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How failed 5,000MW plan killed Kenya’s industrialisation dream

By Macharia Kamau | May 8th 2018
Electricity Pylon power line transmission tower at sunset

The ditching of plans to increase electricity generation by over 5,000 megawatts (MW) in 40 months during Jubilee Government’s first five-year term in office might have cost Kenya the opportunity to fast-track industrialisation.

The low installed electricity generation capacities, coupled with high cost of power and unreliable supply, have slowed down key sectors critical to industrialisation. A new report notes that Kenyans’ power consumption inadequate for a country that is aspiring to industrialise.

The Renaissance Capital report published last week notes that a country’s per capita consumption of electricity should at least be 300 kilowatts per hour to enable it to industrialise.

Kenyans consume 164 units of electricity, which would mean that they need to double power use to be ready to industrialise.

The report, however, notes that the country is ready in other aspects including literacy. Increased generation capacity would automatically result in more consumption among individual Kenyans and industries.

The country currently produces 2,300MW with peak demand at about 1,700MW. In 2014, the Energy Ministry was in plans to push up generation by 5,000MW in 40 months but the plans were halted - with the State saying the capacity would not correspond with demand.

“If we look at the countries that can’t industrialise, using the 300 kWh level, the key frontier markets are Ivory Coast, Senegal, Kenya and Nigeria. Of these, only Kenya has the literacy rate needed to industrialise, but has to double power output,” said Renaissance Capital in the May 1 report. “The Kenyatta government had promised to quadruple electricity output over the past five years, but ended up scaling this back to 30 per cent and instead investing more in railways,” “Our data imply electricity would have been the better focus…. We think the Kenyan authorities might do well to revisit those earlier plans to quadruple electricity output.”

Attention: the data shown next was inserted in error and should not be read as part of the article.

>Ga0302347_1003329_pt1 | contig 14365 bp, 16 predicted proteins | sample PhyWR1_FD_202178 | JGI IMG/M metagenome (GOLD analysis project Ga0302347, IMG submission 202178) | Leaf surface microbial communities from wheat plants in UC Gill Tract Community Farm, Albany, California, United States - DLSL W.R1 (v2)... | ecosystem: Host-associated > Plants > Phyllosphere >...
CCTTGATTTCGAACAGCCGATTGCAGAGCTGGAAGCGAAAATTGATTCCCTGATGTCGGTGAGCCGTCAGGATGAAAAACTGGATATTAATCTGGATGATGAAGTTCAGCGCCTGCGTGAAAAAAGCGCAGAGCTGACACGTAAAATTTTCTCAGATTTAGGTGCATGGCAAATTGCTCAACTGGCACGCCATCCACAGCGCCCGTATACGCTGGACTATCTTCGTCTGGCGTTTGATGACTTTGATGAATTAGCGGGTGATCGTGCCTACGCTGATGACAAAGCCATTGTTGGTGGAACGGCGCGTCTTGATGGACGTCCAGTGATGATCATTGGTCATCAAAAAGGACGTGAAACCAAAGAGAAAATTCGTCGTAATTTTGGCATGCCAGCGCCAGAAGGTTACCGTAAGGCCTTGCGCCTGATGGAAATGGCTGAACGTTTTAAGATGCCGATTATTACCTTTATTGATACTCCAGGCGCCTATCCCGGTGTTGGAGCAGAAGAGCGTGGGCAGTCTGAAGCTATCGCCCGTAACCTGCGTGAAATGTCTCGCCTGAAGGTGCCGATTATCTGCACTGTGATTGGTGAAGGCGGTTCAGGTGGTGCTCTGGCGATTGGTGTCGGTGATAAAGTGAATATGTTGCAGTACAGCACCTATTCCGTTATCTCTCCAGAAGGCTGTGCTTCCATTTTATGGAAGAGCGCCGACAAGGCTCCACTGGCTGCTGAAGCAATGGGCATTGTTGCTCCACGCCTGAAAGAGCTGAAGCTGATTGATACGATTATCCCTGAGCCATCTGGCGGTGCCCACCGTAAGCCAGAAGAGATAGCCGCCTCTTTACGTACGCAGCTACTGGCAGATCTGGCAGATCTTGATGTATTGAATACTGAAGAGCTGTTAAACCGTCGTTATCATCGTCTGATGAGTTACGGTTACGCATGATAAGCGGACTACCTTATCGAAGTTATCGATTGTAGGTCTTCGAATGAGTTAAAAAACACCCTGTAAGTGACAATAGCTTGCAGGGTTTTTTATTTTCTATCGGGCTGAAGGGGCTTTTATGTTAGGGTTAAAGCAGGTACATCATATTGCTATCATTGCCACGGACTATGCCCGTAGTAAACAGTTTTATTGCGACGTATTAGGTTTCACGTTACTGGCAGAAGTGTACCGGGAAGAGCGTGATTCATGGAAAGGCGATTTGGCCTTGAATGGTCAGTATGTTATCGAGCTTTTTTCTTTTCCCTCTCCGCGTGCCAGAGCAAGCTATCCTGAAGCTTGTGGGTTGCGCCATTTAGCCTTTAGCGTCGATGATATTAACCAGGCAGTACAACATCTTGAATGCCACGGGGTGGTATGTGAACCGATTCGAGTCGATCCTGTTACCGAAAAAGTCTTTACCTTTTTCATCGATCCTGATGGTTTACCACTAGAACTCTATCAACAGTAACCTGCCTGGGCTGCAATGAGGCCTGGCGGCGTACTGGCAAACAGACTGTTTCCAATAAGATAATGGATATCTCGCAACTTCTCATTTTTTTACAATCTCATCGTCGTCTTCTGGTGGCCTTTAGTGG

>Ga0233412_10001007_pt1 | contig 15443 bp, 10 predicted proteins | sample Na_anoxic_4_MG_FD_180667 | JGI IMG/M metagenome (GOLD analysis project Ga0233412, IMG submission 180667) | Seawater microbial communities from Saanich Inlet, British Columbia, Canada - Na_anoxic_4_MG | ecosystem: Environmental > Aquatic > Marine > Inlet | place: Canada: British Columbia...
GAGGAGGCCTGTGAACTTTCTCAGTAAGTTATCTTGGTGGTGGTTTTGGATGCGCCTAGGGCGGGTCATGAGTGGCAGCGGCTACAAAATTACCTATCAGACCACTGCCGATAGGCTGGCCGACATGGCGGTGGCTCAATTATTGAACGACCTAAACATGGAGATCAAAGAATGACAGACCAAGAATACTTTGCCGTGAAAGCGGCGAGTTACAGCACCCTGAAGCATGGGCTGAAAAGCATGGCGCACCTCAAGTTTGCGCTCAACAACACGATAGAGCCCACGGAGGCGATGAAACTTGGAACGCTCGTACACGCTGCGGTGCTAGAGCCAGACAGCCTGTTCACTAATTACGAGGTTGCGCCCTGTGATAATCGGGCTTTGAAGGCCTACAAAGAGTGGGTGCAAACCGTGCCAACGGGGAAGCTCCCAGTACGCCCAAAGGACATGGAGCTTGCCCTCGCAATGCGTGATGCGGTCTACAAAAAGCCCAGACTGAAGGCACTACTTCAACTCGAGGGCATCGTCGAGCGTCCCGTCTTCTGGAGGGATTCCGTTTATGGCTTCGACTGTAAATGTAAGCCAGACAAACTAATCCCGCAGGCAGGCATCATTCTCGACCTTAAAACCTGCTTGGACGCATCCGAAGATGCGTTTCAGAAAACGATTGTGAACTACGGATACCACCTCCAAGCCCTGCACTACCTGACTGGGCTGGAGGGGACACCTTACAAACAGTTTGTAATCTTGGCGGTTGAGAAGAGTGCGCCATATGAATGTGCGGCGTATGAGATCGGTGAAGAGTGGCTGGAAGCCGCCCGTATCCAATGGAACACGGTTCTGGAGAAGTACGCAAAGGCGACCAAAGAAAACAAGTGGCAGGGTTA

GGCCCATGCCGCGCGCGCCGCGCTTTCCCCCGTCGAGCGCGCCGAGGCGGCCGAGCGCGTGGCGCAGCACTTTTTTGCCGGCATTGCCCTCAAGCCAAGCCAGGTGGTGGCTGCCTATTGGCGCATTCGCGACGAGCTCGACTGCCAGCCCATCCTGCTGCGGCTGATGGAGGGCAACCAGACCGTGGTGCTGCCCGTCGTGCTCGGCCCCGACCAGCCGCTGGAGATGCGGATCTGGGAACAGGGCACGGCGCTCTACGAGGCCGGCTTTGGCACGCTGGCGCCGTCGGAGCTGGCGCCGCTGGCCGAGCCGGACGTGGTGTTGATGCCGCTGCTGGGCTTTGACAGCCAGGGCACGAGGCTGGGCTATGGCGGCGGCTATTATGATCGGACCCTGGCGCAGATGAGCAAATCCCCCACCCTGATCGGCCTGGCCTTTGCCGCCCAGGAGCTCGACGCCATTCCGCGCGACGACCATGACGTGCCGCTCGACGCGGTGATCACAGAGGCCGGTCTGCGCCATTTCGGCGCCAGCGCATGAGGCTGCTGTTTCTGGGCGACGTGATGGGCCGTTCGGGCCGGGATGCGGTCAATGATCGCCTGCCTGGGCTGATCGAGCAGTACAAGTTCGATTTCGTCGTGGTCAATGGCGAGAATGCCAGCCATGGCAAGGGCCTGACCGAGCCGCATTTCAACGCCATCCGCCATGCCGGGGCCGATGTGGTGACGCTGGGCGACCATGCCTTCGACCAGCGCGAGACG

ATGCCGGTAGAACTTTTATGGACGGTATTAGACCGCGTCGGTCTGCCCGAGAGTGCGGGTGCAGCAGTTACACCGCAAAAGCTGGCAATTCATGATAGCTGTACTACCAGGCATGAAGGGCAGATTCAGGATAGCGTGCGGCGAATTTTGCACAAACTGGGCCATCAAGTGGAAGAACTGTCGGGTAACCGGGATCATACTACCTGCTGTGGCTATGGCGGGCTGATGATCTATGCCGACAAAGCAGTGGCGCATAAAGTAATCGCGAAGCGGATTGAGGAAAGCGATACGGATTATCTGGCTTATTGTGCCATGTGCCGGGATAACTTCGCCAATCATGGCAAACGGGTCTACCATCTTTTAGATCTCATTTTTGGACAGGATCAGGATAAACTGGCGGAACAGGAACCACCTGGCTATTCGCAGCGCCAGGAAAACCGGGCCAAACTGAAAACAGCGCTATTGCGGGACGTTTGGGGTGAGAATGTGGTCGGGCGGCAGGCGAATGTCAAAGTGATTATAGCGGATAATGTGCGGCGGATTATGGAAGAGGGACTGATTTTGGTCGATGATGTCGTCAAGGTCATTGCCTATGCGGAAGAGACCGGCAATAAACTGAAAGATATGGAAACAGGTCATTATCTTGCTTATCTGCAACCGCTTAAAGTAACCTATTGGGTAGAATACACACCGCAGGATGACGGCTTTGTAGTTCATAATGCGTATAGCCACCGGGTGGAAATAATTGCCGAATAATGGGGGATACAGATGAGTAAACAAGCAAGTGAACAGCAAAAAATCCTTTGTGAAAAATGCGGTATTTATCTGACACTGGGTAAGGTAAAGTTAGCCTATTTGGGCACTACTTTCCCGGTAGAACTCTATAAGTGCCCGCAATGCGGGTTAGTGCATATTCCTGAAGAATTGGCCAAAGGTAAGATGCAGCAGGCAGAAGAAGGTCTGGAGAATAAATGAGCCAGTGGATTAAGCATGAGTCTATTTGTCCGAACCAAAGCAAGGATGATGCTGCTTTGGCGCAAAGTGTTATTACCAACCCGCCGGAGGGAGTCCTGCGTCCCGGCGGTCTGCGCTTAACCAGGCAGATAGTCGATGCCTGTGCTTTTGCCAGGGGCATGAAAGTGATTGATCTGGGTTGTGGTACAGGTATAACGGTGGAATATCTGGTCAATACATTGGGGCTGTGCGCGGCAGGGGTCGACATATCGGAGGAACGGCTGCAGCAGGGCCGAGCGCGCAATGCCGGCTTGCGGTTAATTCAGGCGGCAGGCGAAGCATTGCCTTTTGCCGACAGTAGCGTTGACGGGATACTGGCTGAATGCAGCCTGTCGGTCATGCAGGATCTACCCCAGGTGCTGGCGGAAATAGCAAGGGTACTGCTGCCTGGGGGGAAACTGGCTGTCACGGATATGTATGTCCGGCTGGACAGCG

The take on Kenya by Renaissance Capital is on the background of a renewed push to increase the contribution of the manufacturing sector in Kenya’s economy. The sector is being propped up under the Big Four Agenda and is expected to increase contribution to the economy to 15 per cent by 2022.

It accounted for 8.4 per cent of the gross domestic product in 2017, according to data from the Kenya National Bureau of Statistics, which a decline compared to 9.1 in 2016 and upwards of 10 per cent in previous years.

Per capita consumption

The investment bankers studied power consumption trends since the 1960s among individuals and industries, and how this affected the process of industrialising. They found out that a country with a per capita consumption of under 300KWh had a manufacturing sector accounting for 20 per cent of its GDP, which was unsustainable.

The sector would at some point collapse.

“What we actually found was that, since 1960, no country with electricity consumption less than 50 kWh/per capita has ever had a manufacturing sector of 22.5 per cent of GDP or more. There are few cases of manufacturing above 20 per cent of GDP in countries with less than 300kWh per capita and none of these was sustainable,” said the firm.

Apart from low electricity generation levels, other factors holding back the country’s industrialisation include the unreliability and high of power supplied to consumers.

A World Bank Report last month showed an increase in the number of companies reporting power outages. According to the report, over 90 per cent of the Kenyan businesses sampled said they reported outages after 2013. More than the 84 per cent of the businesses said they had been reporting outages before 2013. Of these, a fifth of the businesses said they suffer severe blackouts.

The report ranked Kenya among the worst hit by frequent outages, at number five after Benin, Togo, Cameroon and Mauritania. “In Kenya … reliability was more of an issue,” said World Bank in its April Africa Pulse report.

The report observed that connected households sampled for the study have electricity for fewer than 16 hours per day and experience around 1.7 episodes of brownouts (reduction in power voltage) per week.

Kenya Power, however, said it has in the recent past undertaken major system and infrastructural repair works that have resulted in increasing reliable power supply.

It said that according to a June 2017 Customer Satisfaction Survey, its customers reported a drop in the frequency of outages.

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